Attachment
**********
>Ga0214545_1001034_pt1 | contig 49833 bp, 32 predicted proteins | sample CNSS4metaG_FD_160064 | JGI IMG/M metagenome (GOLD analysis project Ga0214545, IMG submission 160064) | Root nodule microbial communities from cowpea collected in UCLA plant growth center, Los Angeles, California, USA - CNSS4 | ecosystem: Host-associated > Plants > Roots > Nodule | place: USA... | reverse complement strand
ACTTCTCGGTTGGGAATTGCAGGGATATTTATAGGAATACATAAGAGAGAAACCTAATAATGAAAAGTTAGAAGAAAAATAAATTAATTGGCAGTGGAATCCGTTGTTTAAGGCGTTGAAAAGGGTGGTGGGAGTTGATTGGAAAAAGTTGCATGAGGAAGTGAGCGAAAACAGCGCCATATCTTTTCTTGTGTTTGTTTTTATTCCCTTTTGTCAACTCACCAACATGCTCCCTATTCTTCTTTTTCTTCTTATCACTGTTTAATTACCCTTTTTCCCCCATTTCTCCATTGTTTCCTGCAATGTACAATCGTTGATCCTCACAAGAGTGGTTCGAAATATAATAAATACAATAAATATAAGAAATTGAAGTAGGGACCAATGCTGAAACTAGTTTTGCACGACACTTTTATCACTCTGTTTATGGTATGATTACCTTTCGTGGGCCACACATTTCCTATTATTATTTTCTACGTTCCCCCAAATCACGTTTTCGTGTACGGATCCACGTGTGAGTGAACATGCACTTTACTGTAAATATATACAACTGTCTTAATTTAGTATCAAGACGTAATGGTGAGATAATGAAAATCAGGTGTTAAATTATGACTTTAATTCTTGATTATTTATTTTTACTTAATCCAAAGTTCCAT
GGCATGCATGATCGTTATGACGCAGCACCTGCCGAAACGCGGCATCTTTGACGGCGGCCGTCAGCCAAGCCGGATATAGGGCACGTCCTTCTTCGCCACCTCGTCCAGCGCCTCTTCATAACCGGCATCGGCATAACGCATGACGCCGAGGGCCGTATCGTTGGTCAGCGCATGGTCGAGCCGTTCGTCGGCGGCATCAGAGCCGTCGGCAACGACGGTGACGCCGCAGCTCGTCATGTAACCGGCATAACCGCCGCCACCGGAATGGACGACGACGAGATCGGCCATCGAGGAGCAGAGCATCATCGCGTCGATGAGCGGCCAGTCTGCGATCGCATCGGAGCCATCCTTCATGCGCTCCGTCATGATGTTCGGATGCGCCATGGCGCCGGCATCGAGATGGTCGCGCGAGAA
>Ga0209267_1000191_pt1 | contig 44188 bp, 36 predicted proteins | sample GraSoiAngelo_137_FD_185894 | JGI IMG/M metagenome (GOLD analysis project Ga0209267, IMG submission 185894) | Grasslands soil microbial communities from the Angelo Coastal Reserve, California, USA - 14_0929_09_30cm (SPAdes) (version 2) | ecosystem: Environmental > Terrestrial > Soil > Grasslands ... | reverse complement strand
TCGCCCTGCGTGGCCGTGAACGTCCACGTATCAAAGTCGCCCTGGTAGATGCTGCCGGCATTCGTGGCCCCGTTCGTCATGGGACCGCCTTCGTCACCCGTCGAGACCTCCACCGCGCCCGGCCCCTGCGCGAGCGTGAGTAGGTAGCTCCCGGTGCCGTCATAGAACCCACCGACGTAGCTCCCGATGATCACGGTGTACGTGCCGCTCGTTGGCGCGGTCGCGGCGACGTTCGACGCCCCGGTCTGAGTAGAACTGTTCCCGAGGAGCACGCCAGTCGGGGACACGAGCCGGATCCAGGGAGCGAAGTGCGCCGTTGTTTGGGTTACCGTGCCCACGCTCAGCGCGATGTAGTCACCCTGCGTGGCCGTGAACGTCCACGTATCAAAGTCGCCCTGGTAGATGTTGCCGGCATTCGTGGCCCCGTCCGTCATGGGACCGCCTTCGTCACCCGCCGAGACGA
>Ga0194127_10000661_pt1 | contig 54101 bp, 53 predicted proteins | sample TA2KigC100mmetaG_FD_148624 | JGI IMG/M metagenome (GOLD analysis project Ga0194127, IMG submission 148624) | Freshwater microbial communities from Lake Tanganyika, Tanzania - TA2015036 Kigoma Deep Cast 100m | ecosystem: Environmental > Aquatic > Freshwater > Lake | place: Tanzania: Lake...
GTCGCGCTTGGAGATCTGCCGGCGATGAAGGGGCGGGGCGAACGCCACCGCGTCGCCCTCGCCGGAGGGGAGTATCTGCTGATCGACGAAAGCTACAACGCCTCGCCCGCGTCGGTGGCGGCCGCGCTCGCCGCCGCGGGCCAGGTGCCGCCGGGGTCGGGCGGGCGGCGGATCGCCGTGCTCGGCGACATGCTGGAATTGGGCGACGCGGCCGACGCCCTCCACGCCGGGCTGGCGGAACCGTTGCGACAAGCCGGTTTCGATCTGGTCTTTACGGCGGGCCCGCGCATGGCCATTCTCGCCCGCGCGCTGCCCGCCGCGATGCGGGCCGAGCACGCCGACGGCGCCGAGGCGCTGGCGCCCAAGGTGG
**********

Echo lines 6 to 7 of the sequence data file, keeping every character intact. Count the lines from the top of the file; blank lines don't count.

>Ga0194127_10000661_pt1 | contig 54101 bp, 53 predicted proteins | sample TA2KigC100mmetaG_FD_148624 | JGI IMG/M metagenome (GOLD analysis project Ga0194127, IMG submission 148624) | Freshwater microbial communities from Lake Tanganyika, Tanzania - TA2015036 Kigoma Deep Cast 100m | ecosystem: Environmental > Aquatic > Freshwater > Lake | place: Tanzania: Lake...
GTCGCGCTTGGAGATCTGCCGGCGATGAAGGGGCGGGGCGAACGCCACCGCGTCGCCCTCGCCGGAGGGGAGTATCTGCTGATCGACGAAAGCTACAACGCCTCGCCCGCGTCGGTGGCGGCCGCGCTCGCCGCCGCGGGCCAGGTGCCGCCGGGGTCGGGCGGGCGGCGGATCGCCGTGCTCGGCGACATGCTGGAATTGGGCGACGCGGCCGACGCCCTCCACGCCGGGCTGGCGGAACCGTTGCGACAAGCCGGTTTCGATCTGGTCTTTACGGCGGGCCCGCGCATGGCCATTCTCGCCCGCGCGCTGCCCGCCGCGATGCGGGCCGAGCACGCCGACGGCGCCGAGGCGCTGGCGCCCAAGGTGG